Theres two different approaches, passive and active stability on all three axis.
X axis (roll):
In the X axis, flying wings are stabilized the same as any other plane.
Passive stability is achieved through a slight upwards dihedral between left and right wing. As such the "lower" wing creates slightly more lift in upwards direction and allows the plane to roll back to horizontal flight.
Active stability is achieved through ailerons near the wing tips which create a controlled differential lift allowing the pilot or flight computer to control the roll velocity.
Y axis (pitch)
Passive stability in the Y axis in traditional planes is achieved through the high-leverage corrective force of the horizontal stabilizer (with the exception of canard type planes where the main wing itself takes this role)
Active stability is achieved through elevator controls on this stabilizer, which increase or decrease the vertical force in one or the other direction.
In a flying wing this stabilizer is not present. Instead the rearward area of the main wing takes this role. For this to work, a stable flying wing needs to have wings that are significantly swept backwards in such a way that the overall torque force at both positive and negative high angle of attack is always decreasing this angle of attack.
Active stability is achieved through control surfaces at the very back of the wing. These are often the same control surfaces also used for Roll control, but deflecting in unison instead of opposite directions (Elevons)
Z Axis (yaw)
Similar to pitch, the passive and active yaw control on conventional planes is done with a stabilizer fin with a rudder at the tail.
In true flying wings this is not present (Some don't even have winglets) But the high wing sweep (usually the wings of a flying wings meet at roughly 90° angle at the tip) causes a higher drag force at the forward facing wing if the craft yaws to one side, which enacts the required corrective force.
Active control is achieved by causing additional drag through some sort of braking flaps near the wing tips (the actual implementations vary - split elevons - separate break flaps - ...) This can also be augmented by using differential thrust.
(Note: The corrective force is much lower than that caused by a tail fin. As such a powered flying wing should have its engines relatively close to the center, otherwise a one-engine-out scenario would cause an uncorrectable yawing moment. This however limits the effectiveness of differential thrust if the craft is supposed to stay flyable in such a condition)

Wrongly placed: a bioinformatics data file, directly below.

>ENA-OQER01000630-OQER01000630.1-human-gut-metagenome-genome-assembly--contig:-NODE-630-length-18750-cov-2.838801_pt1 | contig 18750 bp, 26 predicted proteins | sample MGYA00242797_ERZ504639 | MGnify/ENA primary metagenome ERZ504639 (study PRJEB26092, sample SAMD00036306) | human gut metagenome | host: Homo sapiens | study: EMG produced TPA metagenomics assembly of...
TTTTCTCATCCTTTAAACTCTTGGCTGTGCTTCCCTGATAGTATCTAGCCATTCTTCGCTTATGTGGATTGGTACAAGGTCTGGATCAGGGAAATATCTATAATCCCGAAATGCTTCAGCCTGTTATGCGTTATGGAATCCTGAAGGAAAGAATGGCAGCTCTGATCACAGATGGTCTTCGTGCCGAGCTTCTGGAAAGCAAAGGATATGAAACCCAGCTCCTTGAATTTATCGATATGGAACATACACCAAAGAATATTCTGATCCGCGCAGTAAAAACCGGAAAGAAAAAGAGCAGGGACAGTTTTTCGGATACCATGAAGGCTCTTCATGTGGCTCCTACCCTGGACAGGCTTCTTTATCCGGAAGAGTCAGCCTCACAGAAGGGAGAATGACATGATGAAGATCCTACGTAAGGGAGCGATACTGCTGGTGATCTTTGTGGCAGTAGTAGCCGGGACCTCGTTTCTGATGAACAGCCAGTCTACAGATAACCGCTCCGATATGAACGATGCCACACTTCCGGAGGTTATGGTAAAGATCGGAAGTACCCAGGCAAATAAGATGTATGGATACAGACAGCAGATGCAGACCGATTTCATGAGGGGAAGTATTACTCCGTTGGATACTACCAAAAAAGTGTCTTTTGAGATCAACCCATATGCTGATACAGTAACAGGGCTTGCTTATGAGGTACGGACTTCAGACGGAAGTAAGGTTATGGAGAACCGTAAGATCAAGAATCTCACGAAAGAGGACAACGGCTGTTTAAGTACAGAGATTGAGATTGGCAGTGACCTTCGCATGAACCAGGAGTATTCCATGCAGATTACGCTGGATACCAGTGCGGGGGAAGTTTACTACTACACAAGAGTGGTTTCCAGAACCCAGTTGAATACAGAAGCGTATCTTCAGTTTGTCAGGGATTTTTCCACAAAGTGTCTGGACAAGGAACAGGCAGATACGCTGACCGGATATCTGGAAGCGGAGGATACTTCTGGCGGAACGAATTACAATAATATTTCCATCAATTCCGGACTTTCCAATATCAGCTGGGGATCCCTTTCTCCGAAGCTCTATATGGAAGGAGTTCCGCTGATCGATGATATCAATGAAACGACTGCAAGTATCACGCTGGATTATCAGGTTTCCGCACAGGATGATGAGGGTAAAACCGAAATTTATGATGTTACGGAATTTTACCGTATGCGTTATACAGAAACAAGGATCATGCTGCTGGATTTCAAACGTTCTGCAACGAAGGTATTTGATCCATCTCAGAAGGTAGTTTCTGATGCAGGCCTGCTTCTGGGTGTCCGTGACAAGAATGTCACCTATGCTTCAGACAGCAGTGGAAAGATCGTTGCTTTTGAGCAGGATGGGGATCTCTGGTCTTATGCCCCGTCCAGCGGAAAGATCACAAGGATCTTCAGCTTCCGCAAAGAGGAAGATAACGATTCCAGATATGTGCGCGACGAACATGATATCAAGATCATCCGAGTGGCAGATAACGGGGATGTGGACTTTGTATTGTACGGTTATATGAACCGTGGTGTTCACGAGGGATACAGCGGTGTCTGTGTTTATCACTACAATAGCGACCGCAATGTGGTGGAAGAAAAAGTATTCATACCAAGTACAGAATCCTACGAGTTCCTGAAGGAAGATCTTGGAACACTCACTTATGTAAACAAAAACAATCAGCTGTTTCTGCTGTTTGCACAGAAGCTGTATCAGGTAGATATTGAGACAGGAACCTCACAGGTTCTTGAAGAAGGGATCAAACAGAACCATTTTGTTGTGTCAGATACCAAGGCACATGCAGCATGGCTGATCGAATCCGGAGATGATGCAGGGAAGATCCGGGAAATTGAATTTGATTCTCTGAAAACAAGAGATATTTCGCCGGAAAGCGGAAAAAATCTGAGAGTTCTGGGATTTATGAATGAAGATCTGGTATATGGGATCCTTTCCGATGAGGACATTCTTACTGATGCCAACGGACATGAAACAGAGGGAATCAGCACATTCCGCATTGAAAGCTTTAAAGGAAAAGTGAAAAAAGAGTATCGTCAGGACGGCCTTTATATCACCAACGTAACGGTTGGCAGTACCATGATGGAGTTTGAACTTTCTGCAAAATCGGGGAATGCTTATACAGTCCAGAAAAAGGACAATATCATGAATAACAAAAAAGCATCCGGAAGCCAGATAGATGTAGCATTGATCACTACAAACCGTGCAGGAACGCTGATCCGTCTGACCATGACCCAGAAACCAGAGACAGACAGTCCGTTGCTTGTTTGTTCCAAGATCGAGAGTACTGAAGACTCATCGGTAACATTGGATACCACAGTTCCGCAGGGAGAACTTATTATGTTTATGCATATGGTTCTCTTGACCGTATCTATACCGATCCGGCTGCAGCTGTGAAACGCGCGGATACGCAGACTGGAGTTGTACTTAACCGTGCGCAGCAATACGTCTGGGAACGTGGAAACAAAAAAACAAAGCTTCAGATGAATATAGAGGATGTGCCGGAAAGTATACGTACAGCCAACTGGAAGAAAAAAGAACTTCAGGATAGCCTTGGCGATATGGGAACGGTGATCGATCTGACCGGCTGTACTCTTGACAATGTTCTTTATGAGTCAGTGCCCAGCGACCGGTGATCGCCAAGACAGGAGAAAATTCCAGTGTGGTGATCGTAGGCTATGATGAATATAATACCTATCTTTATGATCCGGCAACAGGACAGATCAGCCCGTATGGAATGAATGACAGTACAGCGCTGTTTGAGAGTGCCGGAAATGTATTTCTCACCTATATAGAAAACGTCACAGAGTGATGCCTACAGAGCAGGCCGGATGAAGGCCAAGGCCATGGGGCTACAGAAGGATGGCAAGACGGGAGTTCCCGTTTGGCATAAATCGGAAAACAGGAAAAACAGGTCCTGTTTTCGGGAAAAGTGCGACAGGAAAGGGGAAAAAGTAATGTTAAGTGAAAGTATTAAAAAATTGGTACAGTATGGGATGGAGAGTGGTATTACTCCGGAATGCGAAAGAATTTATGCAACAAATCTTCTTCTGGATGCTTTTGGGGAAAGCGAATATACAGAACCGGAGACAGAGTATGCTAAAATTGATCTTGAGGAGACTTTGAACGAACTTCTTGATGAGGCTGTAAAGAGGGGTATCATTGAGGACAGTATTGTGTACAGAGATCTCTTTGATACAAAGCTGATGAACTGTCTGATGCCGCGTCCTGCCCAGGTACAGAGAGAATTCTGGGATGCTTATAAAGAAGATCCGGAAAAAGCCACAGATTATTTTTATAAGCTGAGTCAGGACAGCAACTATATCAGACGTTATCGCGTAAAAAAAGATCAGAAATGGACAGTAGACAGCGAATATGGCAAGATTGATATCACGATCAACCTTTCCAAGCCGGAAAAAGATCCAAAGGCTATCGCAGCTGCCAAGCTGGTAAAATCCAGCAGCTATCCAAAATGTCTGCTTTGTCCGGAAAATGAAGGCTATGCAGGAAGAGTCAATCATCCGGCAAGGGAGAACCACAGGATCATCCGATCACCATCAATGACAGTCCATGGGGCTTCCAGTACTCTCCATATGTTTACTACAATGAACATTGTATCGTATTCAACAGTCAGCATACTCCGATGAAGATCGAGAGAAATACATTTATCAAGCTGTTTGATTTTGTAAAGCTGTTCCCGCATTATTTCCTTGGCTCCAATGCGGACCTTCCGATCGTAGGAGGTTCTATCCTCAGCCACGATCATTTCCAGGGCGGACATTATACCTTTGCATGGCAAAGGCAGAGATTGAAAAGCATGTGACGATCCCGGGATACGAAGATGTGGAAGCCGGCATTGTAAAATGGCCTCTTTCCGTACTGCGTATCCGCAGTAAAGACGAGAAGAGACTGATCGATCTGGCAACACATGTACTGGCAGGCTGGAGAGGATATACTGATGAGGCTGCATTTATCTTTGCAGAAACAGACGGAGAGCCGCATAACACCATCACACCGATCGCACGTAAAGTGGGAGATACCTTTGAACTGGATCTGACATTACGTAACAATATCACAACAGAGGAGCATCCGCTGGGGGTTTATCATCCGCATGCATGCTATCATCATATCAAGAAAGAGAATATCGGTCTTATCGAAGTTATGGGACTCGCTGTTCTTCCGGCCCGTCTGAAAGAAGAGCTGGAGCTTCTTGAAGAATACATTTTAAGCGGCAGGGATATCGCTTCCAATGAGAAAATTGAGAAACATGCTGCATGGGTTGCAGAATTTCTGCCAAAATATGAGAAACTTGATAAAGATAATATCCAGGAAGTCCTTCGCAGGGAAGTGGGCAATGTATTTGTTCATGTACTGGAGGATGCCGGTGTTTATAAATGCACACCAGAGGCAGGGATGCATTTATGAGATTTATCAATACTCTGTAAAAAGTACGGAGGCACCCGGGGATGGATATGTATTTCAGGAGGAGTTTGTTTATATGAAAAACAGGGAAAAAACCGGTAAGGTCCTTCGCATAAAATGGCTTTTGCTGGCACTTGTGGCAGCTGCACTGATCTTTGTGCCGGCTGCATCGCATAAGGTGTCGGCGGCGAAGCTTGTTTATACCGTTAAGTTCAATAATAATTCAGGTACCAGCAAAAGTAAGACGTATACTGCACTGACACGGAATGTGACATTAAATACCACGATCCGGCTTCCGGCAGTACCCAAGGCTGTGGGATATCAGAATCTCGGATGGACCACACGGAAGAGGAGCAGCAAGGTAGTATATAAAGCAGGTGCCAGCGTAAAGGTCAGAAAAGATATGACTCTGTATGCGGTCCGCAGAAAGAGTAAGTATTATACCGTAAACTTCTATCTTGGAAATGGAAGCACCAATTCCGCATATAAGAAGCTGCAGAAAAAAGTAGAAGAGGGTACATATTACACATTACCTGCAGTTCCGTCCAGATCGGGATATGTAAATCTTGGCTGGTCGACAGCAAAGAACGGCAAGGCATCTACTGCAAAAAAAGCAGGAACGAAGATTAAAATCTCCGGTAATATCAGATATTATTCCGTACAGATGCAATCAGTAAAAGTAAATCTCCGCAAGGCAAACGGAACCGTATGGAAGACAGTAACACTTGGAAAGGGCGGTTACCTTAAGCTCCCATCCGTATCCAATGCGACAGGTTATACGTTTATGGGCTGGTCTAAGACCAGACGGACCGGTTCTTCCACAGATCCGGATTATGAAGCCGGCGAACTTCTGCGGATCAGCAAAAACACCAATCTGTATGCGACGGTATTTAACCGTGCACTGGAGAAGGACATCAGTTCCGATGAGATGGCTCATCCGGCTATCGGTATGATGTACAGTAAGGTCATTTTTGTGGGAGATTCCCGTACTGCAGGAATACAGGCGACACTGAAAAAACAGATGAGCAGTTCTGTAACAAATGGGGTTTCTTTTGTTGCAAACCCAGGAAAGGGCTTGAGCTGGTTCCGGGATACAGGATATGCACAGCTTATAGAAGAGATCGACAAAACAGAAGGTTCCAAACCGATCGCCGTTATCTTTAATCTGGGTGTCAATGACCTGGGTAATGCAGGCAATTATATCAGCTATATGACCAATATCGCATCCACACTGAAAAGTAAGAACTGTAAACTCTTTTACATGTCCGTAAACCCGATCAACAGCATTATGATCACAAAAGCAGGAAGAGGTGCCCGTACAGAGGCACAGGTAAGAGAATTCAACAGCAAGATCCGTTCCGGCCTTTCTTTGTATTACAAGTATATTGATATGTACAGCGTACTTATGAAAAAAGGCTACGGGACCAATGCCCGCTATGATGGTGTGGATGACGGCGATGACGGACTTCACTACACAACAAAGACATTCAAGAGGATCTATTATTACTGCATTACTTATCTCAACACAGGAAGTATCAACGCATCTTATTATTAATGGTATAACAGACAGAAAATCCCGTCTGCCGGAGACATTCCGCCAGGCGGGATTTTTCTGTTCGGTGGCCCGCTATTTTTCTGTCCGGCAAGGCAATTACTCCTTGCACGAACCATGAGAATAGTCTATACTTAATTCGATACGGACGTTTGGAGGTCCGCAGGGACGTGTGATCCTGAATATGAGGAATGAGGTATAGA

Speed and stall stability:
A speed stable plane has its nose pitch up at higher speeds and pitch down if the craft gets slower, thanks to the center of gravity being in front of the center of lift, which causes the nose to drop. This is balanced out by a (usually parasitic) downward force from the horizontal stabilizer acting at the tail of the plane. This arrangement of forces should also cause the nose to drop and the angle of attack to reduce in a stall situation.
As a flying wing does not have this stabilizer, a similar balance of forces needs to be achieved through a careful design of wing profile and twist.
If you look at Horton flying wing glider designs for example, they have a "thick" profile creating the majority of lift in the center (which thanks to the wing sweep is also the front) Towards the end and back of the wings, the profile becomes thinner and more symmetric. At the same time, the wings are slightly twisted, so the intrinsic angle of attack is a few degree lower at the tip (and as such at the rear of the wing) than near the nose.
At high speeds, the front of the wing creates more lift than the back and rises the nose. This part has the highest wing load and will stall first, while the swept back outer wing area - thanks to its profile, lower AoA and lower load will not have stalled yet. The nose drops, and the control surfaces in this rearward part stay functional.
It should be noted that not all flying wing designs did achieve a safe stall behavior. Some, like early 1940's and 1950's American designs failed to implement stall stability correctly, while others (like the B2 bomber) the plane was deliberately designed aerodynamically unsafe to faciliate other features (stealth) which would have been compromised by a "twisted" wing.